More than ever, honing in on a specific niche has become the norm in business. Whereas previously small businesses worked from a broad perspective and provided every service in their chosen field, now it has become more acceptable to choose one particular niche in that field and concentrate on it. This can be very freeing. What results is often much more success, since the attention is laser-focused in one area. It turns into quality over quantity. For instance--when it comes to accounting--many practitioners choose to concentrate on one aspect of accounting, such as payroll, rather than offering the whole realm of accounting services.
Today on the Rules of Thumb blog from MoneyThumb we will discuss the niche of payroll and offer helpful steps for building a successful payroll practice.
Define Your Payroll Practice Processes
You should have a definite plan in writing for the processes of your new payroll practice. This means plainly laying out what is expected when it comes to processes such as taking on new clients, quarterly filing, year-end tasks, and client terminations. These processes and how they will be handled are documented step-by-step so there is never any confusion.
If you have employees this will help them to clearly understand their job responsibilities and be able to work efficiently and effectively. Knowing that your business is running as intended will give you the peace of mind to focus on strategy, sales, marketing, and supporting your team.
Not only do processes help with internal alignment, but your clients know exactly what to expect from your payroll practice. Consistency is key, and clients quickly learn to trust you and trust the process.
Define What Kind of Clients You Want
You should have a set idea of what kind of payroll clients you want and standard procedures for handling clients. If you don't define your payroll practice and exactly what it offers clients, you could create chaos and confusion for everyone involved. It's better to grow healthy, with the right clients, and not give in to every client's whim.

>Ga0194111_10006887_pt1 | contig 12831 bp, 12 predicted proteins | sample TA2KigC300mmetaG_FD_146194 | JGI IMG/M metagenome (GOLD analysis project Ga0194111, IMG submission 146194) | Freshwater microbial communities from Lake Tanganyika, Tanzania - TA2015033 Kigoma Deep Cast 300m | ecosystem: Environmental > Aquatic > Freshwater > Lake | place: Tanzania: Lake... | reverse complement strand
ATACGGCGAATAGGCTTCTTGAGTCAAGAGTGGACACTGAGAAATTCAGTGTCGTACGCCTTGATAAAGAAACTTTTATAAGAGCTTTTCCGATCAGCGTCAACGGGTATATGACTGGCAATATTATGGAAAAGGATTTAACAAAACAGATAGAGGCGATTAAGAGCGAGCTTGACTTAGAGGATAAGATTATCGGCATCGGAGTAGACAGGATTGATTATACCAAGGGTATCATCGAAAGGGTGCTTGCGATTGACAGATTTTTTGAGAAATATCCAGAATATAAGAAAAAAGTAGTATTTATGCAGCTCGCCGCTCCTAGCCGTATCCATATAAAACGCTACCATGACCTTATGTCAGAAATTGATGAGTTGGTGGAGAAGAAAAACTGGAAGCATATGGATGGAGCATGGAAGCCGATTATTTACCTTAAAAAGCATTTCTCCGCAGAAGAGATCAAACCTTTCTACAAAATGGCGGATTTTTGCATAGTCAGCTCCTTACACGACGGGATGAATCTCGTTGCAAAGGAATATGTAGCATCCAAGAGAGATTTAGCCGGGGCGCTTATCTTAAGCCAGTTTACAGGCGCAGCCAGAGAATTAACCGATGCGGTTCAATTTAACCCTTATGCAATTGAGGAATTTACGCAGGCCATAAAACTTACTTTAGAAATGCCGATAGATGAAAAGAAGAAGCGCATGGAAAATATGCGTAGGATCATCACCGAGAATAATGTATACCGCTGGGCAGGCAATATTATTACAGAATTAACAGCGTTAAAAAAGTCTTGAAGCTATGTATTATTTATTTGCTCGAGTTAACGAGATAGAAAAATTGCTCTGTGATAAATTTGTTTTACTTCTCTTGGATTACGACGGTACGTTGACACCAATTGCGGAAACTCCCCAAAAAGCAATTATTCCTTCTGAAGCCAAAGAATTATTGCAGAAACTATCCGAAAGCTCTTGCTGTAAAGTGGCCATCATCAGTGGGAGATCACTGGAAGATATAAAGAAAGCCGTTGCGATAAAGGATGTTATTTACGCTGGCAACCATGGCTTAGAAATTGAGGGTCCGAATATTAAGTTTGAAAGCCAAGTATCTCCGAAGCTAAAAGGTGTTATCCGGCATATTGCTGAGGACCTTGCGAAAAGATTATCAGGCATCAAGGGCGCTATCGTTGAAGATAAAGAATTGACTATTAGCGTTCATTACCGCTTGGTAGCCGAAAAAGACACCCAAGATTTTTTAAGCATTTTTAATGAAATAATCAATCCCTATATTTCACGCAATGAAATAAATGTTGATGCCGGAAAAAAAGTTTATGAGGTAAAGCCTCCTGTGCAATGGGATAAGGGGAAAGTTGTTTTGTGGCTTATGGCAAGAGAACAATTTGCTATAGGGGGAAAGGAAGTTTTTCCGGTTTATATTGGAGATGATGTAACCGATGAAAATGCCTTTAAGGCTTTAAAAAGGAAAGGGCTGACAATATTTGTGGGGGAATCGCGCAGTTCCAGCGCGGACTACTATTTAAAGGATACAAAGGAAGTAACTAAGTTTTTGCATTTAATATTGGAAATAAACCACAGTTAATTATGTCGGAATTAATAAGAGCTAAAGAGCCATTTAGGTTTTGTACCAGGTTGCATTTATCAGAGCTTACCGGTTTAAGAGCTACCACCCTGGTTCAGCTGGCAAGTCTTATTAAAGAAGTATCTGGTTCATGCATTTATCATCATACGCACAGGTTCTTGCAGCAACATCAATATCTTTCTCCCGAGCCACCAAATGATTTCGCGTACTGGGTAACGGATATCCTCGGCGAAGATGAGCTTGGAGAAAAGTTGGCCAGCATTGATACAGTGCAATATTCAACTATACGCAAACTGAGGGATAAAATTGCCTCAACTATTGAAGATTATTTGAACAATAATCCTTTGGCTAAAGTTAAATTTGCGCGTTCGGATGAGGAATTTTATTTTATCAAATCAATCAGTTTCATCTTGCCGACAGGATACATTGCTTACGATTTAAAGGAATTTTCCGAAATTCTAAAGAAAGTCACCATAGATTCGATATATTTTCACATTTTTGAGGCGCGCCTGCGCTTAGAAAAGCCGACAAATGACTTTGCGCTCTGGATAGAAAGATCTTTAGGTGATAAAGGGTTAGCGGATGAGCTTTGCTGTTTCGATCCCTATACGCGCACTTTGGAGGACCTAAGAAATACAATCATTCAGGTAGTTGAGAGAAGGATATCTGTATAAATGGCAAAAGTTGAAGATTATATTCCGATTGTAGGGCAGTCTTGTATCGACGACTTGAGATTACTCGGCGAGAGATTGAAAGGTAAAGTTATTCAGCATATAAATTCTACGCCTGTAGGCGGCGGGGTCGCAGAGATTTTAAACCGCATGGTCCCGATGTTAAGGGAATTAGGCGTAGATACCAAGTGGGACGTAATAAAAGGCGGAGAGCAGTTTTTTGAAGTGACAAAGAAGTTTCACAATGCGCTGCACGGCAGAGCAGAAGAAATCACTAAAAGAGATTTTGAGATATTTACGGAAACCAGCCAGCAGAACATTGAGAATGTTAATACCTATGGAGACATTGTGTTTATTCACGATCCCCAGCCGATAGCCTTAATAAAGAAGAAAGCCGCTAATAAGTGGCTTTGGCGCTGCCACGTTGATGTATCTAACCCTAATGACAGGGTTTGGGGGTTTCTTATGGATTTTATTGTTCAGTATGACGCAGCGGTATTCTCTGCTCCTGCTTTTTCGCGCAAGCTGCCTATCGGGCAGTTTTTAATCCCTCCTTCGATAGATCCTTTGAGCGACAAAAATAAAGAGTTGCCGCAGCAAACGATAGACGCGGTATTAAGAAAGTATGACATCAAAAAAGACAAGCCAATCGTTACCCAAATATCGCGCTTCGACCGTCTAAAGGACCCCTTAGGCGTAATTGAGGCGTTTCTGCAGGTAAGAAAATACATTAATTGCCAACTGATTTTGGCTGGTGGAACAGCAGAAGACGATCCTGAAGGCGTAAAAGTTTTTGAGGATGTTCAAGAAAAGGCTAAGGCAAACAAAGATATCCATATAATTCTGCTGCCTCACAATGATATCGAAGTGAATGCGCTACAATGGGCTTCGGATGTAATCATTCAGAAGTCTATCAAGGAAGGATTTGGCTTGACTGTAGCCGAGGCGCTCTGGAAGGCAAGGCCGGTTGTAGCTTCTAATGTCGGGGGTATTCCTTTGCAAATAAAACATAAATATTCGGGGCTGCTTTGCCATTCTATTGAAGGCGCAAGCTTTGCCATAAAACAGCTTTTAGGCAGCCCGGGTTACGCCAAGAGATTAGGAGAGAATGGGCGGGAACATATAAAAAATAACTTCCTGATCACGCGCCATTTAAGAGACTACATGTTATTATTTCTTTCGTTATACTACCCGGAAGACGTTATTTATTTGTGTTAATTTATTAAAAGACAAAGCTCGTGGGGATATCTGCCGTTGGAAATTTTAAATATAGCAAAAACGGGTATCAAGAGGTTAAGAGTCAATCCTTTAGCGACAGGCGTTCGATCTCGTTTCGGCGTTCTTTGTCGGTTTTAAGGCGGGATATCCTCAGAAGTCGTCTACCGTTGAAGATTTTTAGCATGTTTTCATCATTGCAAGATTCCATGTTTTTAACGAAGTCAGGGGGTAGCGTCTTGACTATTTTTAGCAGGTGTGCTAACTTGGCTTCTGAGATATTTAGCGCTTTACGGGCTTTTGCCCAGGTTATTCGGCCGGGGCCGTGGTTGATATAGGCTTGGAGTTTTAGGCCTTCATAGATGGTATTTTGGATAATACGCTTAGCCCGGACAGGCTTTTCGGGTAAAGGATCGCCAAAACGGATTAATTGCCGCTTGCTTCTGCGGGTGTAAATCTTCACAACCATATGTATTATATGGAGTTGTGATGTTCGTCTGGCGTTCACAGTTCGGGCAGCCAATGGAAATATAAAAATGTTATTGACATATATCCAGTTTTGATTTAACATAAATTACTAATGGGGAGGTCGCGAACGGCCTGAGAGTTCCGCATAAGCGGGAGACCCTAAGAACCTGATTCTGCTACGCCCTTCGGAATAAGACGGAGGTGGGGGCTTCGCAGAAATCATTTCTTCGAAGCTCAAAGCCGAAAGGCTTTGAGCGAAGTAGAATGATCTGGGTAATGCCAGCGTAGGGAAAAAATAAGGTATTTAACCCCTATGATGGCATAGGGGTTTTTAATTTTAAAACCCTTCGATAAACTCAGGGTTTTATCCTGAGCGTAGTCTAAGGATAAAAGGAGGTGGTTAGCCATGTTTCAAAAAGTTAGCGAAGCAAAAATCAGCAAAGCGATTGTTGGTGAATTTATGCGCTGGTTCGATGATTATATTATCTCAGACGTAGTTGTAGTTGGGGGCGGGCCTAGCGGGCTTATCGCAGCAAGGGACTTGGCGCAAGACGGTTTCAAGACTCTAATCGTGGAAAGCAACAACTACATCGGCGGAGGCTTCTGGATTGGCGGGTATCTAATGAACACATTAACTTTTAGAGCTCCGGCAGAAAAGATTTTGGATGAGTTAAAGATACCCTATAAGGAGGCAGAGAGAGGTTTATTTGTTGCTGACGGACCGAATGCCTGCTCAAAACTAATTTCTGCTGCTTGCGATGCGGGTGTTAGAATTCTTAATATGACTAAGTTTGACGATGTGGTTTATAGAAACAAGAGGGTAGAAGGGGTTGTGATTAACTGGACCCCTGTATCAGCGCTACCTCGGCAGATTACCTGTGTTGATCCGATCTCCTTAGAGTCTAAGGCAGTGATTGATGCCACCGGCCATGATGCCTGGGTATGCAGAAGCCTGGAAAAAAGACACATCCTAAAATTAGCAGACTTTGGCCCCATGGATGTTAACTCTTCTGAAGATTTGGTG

You may have to turn down good-paying clients because they aren't a good fit for your payroll practice, or if their demands are beyond the scope of your work. Some clients just are not the right fit for you. The market for payroll services is huge. If a client doesn't work out, move on to the next prospect.
Learn About Marketing Your Payroll Practice
Most accountants and payroll companies are terrible at marketing – bad websites, no social media presence, and zero differentiation from competitors. Do all you can to learn the basics of successful online marketing for your payroll practice. You need a great website, a busy social media page, and always be adding new good reviews of your practice. Gain subscribers to a fantastic newsletter you create.
Define Your Pricing Plan
Before you announce your new payroll practice you should have your prices for all services clearly laid out. To help you with this, download this free whitepaper from Accounting Web, Pricing Plans for a Profitable Payroll Practice.
In this guide, you will learn the following:
- Insights into payroll that may lead to necessary changes
- Deciding which direction to take in payroll pricing
- Tips for building your own payroll pricing structure
- A full checklist to ensure success along the way
For even more assistance in creating a successful payroll practice, check out MoneyThumb's PDF financial file converters designed specifically for accountants. Having the ability to quickly and easily convert bank statements and payroll information will help your practice thrive.